Councils introducing controversial road closures meant to be temporary are instead planning to keep them for three years amid fears town hall bosses may secretly want to make them permanent, it can be revealed.

Lambeth Council is claiming hundreds of thousands of pounds to close off London streets while budgeting for three years of maintenance for bollards and planters. 

A Freedom of Information request has highlighted how it has claimed nearly £200,000 of Government cash to block off five streets in an affluent area as part of its “Oval Triangle low traffic neighbourhood (LTN) temporary scheme”.

The breakdown reveals how nearly £50,000 was spent installing new signs and road markings, £25,000 was ploughed into “design and project management”, and nearly £5,000 forked out on ‘traffic counts’ to monitor how the road closures were working.

However, the majority of the money claimed was invested in technology to fine motorists breaching the new rules, with £90,000 – nearly half the total obtained – used to buy automatic number plate recognition (ANPR) cameras and fit columns or bollards.

A staggering £24,420 was spent on 10 wooden “planters” used to close streets in an area where lavish Victorian houses cost more than £2 million.

When asked why a single “planter” cost £2,420, a spokesman said: “The attributed cost includes buying them, installing, planting, labour and up to a maximum of three years of maintenance and replanting depending on how long they remain in place.”

However, the council states 10 times on its website about the Oval Triangle road closures they are “temporary” and in response to the “current pandemic”, but admits it has been considering the scheme before Grant Shapps announced his £250 investment meant to promote social distancing while the virus is rife.

The Freedom of Information request states how one legal order used to close the roads was “temporary” and the other “experimental”.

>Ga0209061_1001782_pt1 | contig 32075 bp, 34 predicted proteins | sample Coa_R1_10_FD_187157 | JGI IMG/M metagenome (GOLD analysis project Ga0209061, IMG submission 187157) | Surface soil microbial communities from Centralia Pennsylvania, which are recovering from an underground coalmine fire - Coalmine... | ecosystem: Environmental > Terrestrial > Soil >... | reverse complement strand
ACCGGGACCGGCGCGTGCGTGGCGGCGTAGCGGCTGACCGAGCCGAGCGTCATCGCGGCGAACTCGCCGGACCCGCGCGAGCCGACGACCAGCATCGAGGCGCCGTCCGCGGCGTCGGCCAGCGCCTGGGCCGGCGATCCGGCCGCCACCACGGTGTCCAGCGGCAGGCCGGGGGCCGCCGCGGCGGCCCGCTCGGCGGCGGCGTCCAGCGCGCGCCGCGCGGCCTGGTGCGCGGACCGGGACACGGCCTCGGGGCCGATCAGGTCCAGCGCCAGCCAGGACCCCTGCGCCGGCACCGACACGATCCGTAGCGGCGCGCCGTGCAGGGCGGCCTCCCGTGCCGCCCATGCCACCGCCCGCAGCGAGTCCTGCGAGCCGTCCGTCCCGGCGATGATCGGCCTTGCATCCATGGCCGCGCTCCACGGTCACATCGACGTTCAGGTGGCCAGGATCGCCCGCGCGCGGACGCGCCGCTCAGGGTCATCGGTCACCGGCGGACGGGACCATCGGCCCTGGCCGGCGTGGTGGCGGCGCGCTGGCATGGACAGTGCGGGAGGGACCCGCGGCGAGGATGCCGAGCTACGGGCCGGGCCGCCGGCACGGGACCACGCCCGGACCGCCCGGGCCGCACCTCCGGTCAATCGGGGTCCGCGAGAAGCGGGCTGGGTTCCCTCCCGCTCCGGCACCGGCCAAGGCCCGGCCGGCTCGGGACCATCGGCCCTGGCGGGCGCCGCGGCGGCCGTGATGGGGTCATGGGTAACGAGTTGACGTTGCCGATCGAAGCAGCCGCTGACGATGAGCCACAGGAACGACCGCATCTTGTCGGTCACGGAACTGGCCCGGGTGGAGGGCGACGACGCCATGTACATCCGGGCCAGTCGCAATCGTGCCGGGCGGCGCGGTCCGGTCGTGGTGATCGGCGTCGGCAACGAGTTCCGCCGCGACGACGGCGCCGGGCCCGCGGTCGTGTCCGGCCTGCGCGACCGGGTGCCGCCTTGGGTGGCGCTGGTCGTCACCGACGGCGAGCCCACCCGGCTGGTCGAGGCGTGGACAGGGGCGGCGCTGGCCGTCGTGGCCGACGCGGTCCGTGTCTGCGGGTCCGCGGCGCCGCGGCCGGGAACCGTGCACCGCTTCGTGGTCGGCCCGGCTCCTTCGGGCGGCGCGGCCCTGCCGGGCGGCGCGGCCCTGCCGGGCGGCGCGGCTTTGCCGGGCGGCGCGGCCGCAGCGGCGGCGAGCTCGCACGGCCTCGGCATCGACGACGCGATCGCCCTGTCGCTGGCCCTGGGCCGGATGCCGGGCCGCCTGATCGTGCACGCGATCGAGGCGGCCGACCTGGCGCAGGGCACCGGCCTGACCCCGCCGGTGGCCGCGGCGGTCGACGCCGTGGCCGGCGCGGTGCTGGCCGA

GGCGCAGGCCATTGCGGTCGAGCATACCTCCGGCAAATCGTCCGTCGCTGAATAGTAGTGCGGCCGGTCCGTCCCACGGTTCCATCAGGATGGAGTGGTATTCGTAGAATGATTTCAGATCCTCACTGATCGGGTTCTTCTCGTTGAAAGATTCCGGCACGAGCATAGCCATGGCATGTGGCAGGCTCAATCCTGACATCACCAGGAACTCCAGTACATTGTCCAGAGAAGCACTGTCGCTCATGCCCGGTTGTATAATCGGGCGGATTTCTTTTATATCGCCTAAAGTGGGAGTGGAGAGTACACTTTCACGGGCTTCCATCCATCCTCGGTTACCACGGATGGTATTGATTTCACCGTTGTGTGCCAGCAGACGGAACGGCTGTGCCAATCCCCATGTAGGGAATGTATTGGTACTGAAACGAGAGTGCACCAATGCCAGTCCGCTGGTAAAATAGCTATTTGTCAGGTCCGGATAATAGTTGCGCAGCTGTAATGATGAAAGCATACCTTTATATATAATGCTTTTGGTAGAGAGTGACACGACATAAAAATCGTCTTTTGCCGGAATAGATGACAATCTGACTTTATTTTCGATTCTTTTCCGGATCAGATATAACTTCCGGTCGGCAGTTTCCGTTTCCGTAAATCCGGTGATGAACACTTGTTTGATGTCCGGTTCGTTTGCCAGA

Councils have used both ‘temporary’ and ‘experimental’ traffic orders as the legal mechanisms to close roads to through access. 

A temporary order can last up to six months for cycle lanes, but up to 18 months for a road before the town hall consults the public and decides whether to apply for a permanent order to keep it. 

An experimental traffic order will see the public consulted  six months after road closures are introduced.

Then, it can remain in place for 18 months before a decision is made about whether to scrap, amend or make them permanent. 

The south London borough has seen numerous road closures introduced as part of the Transport Secretary’s policy, prompting a mixed reaction from residents.

While some have welcomed them, others have held demonstrations in Brixton complaining they have led to increased congestion and pollution on routes where poorer communities live, hampered emergency response times and had little or no public consultation.

Harry Fone, of the TaxPayers’ Alliance, said: “With council tax on the rise, ratepayers do not want to see their money wasted in the rush to change local roads. “Councils should ensure cash is focused on urgent local priorities, particularly during a pandemic.” 

A Lambeth Council spokesman said the Oval to Stockwell triangle LTN is part of its “emergency response” to the “significant challenges posed to Lambeth’s transport system by the coronavirus pandemic”.

He added: “It is focused on making our streets safer by reducing road danger and redressing the balance of priority so that everyone – particularly the majority of Lambeth residents who don’t own a car – have genuinely accessible and safe transport options.

“The council will be monitoring traffic flows and air quality during the programme and despite the big challenges coronavirus has placed on the council, we have put a huge amount of effort into engaging with all our communities.

“Residents have been able to feedback online, face to face and by phone. As our emergency transport strategy makes clear, the temporary measures cannot be made permanent without public consultation, and we are fully committed to that.

“As we have made clear throughout, the temporary measures will not be considered to be made permanent without public consultation, and we are fully committed to that. Tackling inequality on our streets and in our transport system is fundamental to making our streets safer and fairer for all Lambeth residents.” 

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